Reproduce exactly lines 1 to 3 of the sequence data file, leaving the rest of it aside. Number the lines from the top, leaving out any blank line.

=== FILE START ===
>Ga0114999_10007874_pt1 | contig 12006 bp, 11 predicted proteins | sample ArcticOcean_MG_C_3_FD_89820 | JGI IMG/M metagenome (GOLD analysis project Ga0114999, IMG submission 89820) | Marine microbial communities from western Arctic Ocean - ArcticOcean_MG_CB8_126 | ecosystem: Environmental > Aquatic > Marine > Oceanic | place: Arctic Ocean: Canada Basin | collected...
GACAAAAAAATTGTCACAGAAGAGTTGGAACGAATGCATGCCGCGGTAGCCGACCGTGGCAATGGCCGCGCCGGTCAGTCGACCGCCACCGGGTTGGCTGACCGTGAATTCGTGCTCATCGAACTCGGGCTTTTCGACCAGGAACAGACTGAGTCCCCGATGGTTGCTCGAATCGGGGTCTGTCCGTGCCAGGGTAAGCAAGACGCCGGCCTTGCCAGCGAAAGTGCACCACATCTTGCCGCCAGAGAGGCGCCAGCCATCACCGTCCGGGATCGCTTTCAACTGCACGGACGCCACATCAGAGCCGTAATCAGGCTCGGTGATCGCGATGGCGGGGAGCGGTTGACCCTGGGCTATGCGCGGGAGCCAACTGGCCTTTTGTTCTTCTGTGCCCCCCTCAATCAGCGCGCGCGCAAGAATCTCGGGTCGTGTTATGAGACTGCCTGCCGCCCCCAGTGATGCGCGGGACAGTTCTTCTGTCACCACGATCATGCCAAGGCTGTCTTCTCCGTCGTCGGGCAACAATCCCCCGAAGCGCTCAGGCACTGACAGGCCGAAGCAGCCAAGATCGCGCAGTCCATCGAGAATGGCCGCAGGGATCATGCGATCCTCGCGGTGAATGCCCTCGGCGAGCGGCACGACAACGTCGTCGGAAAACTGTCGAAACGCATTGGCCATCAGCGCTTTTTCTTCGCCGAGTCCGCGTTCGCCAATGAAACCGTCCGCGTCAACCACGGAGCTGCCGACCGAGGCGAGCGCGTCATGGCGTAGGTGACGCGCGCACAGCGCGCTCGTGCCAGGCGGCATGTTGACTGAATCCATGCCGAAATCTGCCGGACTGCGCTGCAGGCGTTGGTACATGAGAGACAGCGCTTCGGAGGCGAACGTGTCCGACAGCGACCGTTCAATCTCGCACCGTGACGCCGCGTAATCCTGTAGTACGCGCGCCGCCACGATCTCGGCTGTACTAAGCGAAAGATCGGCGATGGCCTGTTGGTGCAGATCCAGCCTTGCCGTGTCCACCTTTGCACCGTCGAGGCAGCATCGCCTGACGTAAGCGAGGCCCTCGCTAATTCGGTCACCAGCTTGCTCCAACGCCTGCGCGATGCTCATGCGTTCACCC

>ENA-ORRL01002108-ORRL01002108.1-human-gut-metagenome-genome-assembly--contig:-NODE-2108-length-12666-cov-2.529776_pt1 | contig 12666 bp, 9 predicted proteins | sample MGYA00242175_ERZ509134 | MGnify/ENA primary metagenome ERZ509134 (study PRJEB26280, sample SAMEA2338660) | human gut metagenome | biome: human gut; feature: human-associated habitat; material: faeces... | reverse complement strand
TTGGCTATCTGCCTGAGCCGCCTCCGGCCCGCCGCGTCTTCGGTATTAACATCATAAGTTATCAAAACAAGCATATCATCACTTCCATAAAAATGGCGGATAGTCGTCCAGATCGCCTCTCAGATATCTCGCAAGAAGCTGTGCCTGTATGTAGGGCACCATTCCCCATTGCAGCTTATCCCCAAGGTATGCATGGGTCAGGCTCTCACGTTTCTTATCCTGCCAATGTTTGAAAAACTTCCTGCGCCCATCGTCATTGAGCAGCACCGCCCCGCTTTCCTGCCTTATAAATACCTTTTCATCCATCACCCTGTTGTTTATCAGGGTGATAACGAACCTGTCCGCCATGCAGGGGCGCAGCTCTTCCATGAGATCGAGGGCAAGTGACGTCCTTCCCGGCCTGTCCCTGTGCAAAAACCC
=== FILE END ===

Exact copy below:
>Ga0114999_10007874_pt1 | contig 12006 bp, 11 predicted proteins | sample ArcticOcean_MG_C_3_FD_89820 | JGI IMG/M metagenome (GOLD analysis project Ga0114999, IMG submission 89820) | Marine microbial communities from western Arctic Ocean - ArcticOcean_MG_CB8_126 | ecosystem: Environmental > Aquatic > Marine > Oceanic | place: Arctic Ocean: Canada Basin | collected...
GACAAAAAAATTGTCACAGAAGAGTTGGAACGAATGCATGCCGCGGTAGCCGACCGTGGCAATGGCCGCGCCGGTCAGTCGACCGCCACCGGGTTGGCTGACCGTGAATTCGTGCTCATCGAACTCGGGCTTTTCGACCAGGAACAGACTGAGTCCCCGATGGTTGCTCGAATCGGGGTCTGTCCGTGCCAGGGTAAGCAAGACGCCGGCCTTGCCAGCGAAAGTGCACCACATCTTGCCGCCAGAGAGGCGCCAGCCATCACCGTCCGGGATCGCTTTCAACTGCACGGACGCCACATCAGAGCCGTAATCAGGCTCGGTGATCGCGATGGCGGGGAGCGGTTGACCCTGGGCTATGCGCGGGAGCCAACTGGCCTTTTGTTCTTCTGTGCCCCCCTCAATCAGCGCGCGCGCAAGAATCTCGGGTCGTGTTATGAGACTGCCTGCCGCCCCCAGTGATGCGCGGGACAGTTCTTCTGTCACCACGATCATGCCAAGGCTGTCTTCTCCGTCGTCGGGCAACAATCCCCCGAAGCGCTCAGGCACTGACAGGCCGAAGCAGCCAAGATCGCGCAGTCCATCGAGAATGGCCGCAGGGATCATGCGATCCTCGCGGTGAATGCCCTCGGCGAGCGGCACGACAACGTCGTCGGAAAACTGTCGAAACGCATTGGCCATCAGCGCTTTTTCTTCGCCGAGTCCGCGTTCGCCAATGAAACCGTCCGCGTCAACCACGGAGCTGCCGACCGAGGCGAGCGCGTCATGGCGTAGGTGACGCGCGCACAGCGCGCTCGTGCCAGGCGGCATGTTGACTGAATCCATGCCGAAATCTGCCGGACTGCGCTGCAGGCGTTGGTACATGAGAGACAGCGCTTCGGAGGCGAACGTGTCCGACAGCGACCGTTCAATCTCGCACCGTGACGCCGCGTAATCCTGTAGTACGCGCGCCGCCACGATCTCGGCTGTACTAAGCGAAAGATCGGCGATGGCCTGTTGGTGCAGATCCAGCCTTGCCGTGTCCACCTTTGCACCGTCGAGGCAGCATCGCCTGACGTAAGCGAGGCCCTCGCTAATTCGGTCACCAGCTTGCTCCAACGCCTGCGCGATGCTCATGCGTTCACCC

>ENA-ORRL01002108-ORRL01002108.1-human-gut-metagenome-genome-assembly--contig:-NODE-2108-length-12666-cov-2.529776_pt1 | contig 12666 bp, 9 predicted proteins | sample MGYA00242175_ERZ509134 | MGnify/ENA primary metagenome ERZ509134 (study PRJEB26280, sample SAMEA2338660) | human gut metagenome | biome: human gut; feature: human-associated habitat; material: faeces... | reverse complement strand